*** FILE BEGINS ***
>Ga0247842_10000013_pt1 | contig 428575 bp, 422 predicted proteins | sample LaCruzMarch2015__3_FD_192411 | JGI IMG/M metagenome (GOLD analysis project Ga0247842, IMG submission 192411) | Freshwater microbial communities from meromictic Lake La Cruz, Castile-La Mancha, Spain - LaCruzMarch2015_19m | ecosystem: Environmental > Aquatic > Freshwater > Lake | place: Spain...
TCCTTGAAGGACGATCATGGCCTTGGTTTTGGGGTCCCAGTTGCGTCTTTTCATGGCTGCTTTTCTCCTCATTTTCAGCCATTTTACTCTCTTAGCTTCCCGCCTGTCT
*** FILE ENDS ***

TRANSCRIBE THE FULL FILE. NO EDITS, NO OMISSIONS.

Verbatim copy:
>Ga0247842_10000013_pt1 | contig 428575 bp, 422 predicted proteins | sample LaCruzMarch2015__3_FD_192411 | JGI IMG/M metagenome (GOLD analysis project Ga0247842, IMG submission 192411) | Freshwater microbial communities from meromictic Lake La Cruz, Castile-La Mancha, Spain - LaCruzMarch2015_19m | ecosystem: Environmental > Aquatic > Freshwater > Lake | place: Spain...
TCCTTGAAGGACGATCATGGCCTTGGTTTTGGGGTCCCAGTTGCGTCTTTTCATGGCTGCTTTTCTCCTCATTTTCAGCCATTTTACTCTCTTAGCTTCCCGCCTGTCT